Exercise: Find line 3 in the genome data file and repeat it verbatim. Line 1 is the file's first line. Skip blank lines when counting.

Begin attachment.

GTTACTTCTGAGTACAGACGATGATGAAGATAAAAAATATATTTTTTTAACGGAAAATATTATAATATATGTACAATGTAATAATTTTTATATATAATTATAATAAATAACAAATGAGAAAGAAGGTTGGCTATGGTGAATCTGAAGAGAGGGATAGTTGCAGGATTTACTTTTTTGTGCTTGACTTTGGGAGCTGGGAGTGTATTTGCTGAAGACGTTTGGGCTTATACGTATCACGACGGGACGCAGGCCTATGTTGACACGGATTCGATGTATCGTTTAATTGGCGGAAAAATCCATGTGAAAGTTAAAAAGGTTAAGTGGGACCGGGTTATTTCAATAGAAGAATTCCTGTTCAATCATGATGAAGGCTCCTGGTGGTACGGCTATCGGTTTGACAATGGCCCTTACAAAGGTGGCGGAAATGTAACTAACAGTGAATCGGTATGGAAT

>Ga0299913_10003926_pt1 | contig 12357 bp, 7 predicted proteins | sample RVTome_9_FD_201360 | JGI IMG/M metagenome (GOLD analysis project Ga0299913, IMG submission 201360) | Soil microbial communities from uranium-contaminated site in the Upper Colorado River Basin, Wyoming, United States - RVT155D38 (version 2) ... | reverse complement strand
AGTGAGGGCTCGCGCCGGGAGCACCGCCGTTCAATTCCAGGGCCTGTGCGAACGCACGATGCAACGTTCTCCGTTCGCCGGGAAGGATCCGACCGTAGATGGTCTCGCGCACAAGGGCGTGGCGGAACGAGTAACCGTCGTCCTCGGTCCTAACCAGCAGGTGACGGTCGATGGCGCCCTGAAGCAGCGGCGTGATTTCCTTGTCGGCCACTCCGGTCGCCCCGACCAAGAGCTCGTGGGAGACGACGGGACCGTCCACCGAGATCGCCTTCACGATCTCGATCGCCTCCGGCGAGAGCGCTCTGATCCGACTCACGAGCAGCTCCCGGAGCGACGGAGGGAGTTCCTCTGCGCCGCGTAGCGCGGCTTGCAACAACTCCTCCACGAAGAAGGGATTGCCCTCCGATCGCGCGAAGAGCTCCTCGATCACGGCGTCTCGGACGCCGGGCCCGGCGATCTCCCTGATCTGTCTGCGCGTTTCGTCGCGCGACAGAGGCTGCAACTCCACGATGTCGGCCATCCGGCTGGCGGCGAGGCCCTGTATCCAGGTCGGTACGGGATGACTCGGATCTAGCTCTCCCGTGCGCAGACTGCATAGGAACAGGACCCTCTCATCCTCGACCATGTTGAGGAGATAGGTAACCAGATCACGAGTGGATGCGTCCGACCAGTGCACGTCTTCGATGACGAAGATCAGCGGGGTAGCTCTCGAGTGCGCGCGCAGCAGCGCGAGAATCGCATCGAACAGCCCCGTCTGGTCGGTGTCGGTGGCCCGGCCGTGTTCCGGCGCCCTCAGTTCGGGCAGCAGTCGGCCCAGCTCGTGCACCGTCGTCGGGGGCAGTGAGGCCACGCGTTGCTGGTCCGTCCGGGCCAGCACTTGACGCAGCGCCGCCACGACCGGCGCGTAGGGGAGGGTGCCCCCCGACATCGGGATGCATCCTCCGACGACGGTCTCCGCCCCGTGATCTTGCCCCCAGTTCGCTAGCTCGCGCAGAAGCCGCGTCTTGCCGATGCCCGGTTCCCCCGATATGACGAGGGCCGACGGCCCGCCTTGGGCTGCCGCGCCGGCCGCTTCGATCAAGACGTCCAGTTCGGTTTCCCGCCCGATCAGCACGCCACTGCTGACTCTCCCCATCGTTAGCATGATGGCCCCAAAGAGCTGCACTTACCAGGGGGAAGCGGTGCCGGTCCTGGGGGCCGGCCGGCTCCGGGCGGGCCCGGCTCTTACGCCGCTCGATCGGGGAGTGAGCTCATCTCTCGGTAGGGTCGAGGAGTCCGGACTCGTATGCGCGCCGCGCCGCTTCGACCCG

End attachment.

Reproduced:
AGTGAGGGCTCGCGCCGGGAGCACCGCCGTTCAATTCCAGGGCCTGTGCGAACGCACGATGCAACGTTCTCCGTTCGCCGGGAAGGATCCGACCGTAGATGGTCTCGCGCACAAGGGCGTGGCGGAACGAGTAACCGTCGTCCTCGGTCCTAACCAGCAGGTGACGGTCGATGGCGCCCTGAAGCAGCGGCGTGATTTCCTTGTCGGCCACTCCGGTCGCCCCGACCAAGAGCTCGTGGGAGACGACGGGACCGTCCACCGAGATCGCCTTCACGATCTCGATCGCCTCCGGCGAGAGCGCTCTGATCCGACTCACGAGCAGCTCCCGGAGCGACGGAGGGAGTTCCTCTGCGCCGCGTAGCGCGGCTTGCAACAACTCCTCCACGAAGAAGGGATTGCCCTCCGATCGCGCGAAGAGCTCCTCGATCACGGCGTCTCGGACGCCGGGCCCGGCGATCTCCCTGATCTGTCTGCGCGTTTCGTCGCGCGACAGAGGCTGCAACTCCACGATGTCGGCCATCCGGCTGGCGGCGAGGCCCTGTATCCAGGTCGGTACGGGATGACTCGGATCTAGCTCTCCCGTGCGCAGACTGCATAGGAACAGGACCCTCTCATCCTCGACCATGTTGAGGAGATAGGTAACCAGATCACGAGTGGATGCGTCCGACCAGTGCACGTCTTCGATGACGAAGATCAGCGGGGTAGCTCTCGAGTGCGCGCGCAGCAGCGCGAGAATCGCATCGAACAGCCCCGTCTGGTCGGTGTCGGTGGCCCGGCCGTGTTCCGGCGCCCTCAGTTCGGGCAGCAGTCGGCCCAGCTCGTGCACCGTCGTCGGGGGCAGTGAGGCCACGCGTTGCTGGTCCGTCCGGGCCAGCACTTGACGCAGCGCCGCCACGACCGGCGCGTAGGGGAGGGTGCCCCCCGACATCGGGATGCATCCTCCGACGACGGTCTCCGCCCCGTGATCTTGCCCCCAGTTCGCTAGCTCGCGCAGAAGCCGCGTCTTGCCGATGCCCGGTTCCCCCGATATGACGAGGGCCGACGGCCCGCCTTGGGCTGCCGCGCCGGCCGCTTCGATCAAGACGTCCAGTTCGGTTTCCCGCCCGATCAGCACGCCACTGCTGACTCTCCCCATCGTTAGCATGATGGCCCCAAAGAGCTGCACTTACCAGGGGGAAGCGGTGCCGGTCCTGGGGGCCGGCCGGCTCCGGGCGGGCCCGGCTCTTACGCCGCTCGATCGGGGAGTGAGCTCATCTCTCGGTAGGGTCGAGGAGTCCGGACTCGTATGCGCGCCGCGCCGCTTCGACCCG